• Handle with care — If you find them indoors, remember that they are there accidentally and are not harmful. Although they don’t bite, don’t attempt to handle them without gloves as they may inadvertently mistake a hand or finger as a tasty tree limb. Note, the males have a defensive buzz if handled which can be startling.
  • Avoid creating a swarm — Limit the use of power equipment such as lawn trimmers, leaf blowers, mowers, and power tools until after this cycle is over. The vibration from the equipment can confuse the males into thinking they have located interested females; creating a swarm.
  • Postpone planting and pruning — Set those tasks aside until after June if possible. Cover trees, limbs, and shrubs shorter than 5 feet with cheese close, mosquito netting, or other fine mesh coverings. Trees over 5 feet may experience some damage but likely will survive.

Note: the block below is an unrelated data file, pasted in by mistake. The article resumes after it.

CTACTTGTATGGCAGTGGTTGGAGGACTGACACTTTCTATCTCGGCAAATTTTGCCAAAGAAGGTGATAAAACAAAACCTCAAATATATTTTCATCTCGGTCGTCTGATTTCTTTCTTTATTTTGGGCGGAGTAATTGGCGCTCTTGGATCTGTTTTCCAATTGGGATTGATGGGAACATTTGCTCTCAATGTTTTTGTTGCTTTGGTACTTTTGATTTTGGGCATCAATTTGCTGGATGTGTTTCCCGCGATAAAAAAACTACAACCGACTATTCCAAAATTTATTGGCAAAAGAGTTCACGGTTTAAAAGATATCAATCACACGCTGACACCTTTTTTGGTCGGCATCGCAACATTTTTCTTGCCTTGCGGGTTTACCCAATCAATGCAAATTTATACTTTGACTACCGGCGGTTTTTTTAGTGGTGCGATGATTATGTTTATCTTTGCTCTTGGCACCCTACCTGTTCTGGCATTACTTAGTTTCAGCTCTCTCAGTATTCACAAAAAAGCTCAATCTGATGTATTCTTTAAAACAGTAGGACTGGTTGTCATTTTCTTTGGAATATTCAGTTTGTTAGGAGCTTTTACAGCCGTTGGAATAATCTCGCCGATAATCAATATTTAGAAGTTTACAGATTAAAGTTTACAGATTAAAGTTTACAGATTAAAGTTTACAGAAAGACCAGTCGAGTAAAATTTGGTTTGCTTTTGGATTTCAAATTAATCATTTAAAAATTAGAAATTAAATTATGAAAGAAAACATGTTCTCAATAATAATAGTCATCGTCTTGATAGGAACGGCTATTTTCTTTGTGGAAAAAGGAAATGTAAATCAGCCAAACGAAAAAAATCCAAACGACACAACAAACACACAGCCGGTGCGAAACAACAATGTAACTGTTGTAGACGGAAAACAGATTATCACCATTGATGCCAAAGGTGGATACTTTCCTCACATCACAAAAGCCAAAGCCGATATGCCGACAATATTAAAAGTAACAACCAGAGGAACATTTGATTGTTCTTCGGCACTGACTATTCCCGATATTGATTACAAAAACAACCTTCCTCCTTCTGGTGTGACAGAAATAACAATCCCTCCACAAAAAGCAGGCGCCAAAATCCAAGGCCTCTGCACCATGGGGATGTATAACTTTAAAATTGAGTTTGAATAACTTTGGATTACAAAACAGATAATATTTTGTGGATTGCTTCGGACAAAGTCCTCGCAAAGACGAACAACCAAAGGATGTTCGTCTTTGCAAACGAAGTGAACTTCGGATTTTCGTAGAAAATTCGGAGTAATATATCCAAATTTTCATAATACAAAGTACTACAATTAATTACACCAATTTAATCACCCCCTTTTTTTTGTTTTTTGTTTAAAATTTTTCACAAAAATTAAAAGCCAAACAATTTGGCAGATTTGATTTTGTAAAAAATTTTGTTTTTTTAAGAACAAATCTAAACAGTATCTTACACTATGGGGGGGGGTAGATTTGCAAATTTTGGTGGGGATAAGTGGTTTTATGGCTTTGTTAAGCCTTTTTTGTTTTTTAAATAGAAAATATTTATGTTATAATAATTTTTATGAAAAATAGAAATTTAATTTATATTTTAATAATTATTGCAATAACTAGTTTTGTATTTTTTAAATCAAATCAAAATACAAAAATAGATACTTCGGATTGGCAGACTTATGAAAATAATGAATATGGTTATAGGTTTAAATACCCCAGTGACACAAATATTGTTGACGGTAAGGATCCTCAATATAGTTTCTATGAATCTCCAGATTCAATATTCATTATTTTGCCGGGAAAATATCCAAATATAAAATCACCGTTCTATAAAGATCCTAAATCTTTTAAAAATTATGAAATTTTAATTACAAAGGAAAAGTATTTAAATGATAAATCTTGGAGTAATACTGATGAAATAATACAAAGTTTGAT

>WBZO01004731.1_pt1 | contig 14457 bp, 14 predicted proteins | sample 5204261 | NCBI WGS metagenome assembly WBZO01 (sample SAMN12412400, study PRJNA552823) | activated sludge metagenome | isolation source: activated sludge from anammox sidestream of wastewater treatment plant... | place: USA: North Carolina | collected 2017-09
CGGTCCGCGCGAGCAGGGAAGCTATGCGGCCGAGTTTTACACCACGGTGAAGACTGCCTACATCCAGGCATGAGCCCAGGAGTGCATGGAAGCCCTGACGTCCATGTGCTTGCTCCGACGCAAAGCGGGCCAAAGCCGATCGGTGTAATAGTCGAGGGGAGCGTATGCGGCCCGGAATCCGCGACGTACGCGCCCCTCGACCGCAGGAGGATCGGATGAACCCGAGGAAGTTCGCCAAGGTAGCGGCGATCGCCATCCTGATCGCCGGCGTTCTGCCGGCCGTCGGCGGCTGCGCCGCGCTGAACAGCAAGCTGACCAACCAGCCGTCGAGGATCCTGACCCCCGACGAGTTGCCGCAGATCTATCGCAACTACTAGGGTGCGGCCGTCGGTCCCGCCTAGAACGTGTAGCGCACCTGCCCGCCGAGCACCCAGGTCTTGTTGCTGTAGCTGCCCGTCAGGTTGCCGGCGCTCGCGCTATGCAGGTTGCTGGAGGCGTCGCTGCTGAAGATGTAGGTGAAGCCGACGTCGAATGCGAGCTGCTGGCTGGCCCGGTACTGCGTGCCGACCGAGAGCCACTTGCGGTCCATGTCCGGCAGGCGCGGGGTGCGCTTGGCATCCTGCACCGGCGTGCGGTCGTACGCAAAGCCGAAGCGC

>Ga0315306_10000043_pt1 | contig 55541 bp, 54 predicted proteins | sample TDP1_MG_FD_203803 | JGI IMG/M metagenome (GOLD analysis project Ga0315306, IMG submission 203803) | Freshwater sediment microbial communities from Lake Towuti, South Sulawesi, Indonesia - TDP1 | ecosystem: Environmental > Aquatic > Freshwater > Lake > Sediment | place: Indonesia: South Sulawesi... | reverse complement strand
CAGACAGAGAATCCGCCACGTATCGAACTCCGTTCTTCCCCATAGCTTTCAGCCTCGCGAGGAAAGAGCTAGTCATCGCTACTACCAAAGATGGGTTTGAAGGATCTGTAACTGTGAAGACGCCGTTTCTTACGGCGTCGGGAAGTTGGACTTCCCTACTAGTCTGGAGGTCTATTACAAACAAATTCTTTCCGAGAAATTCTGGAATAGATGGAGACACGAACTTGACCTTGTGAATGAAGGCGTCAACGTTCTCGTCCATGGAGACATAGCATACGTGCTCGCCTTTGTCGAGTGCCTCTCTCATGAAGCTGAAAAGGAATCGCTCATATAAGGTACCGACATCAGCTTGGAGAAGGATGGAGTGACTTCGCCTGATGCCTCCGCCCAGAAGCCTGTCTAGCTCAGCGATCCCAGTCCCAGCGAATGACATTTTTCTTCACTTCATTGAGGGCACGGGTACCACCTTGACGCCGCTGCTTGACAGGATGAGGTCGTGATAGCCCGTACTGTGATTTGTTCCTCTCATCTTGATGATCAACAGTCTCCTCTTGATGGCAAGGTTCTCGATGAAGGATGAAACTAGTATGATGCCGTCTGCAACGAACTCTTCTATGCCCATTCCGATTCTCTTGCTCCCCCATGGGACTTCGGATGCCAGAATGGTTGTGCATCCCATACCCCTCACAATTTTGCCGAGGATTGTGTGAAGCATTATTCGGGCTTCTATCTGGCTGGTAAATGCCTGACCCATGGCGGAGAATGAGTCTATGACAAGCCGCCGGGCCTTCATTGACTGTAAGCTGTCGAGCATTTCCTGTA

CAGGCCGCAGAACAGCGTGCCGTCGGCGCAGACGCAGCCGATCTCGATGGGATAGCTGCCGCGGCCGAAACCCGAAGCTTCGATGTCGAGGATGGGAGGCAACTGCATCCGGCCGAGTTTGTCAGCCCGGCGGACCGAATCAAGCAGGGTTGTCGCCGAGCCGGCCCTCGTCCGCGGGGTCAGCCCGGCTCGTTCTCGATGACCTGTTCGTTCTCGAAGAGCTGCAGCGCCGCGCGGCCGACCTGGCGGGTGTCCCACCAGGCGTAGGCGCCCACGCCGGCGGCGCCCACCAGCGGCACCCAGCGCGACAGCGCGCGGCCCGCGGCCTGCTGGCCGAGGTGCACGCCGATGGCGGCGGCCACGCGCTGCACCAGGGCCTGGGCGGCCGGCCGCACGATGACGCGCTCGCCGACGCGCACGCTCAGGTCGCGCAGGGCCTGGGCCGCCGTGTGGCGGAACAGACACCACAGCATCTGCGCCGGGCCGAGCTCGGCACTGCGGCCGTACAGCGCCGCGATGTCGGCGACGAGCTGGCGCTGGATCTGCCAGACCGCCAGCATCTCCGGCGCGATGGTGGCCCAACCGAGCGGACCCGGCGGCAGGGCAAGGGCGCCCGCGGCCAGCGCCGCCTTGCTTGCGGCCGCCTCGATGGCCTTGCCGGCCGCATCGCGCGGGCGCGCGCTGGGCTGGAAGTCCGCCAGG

• Cover outdoor water features — swimming pools or clean pool skimmers and filters frequently to keep them from getting clogged. Cover ornamental ponds as decomposing cicadas can deplete the oxygen in the water.
  • Keep an eye on pets — Although they are edible (many recipes online) watch over pets as eating the exoskeleton in bulk can cause digestive distress and swallowing them whole is a choking hazard.
  • Outdoor alternatives — Avoid strolling under a tree during this time and consider scheduling outdoor activities like weddings until after June.
  • Remove the remains — Because they migrate in swarms, there will be an enormous amount of both exoskeletons and dead cicada to discard. If left unattended the rotting skink will be overwhelming. Rakes, shovels, and a broom should do the trick. It’s best to compost or bury the remains.

Brood X, along with other periodical and annual cicadas are virtually harmless to people, pets, and the environment. In fact, The National Wildlife Federation notes that cicadas are mostly beneficial as they prune trees, aerate the soil, and once they die, their bodies serve as an important source of nitrogen for growing trees.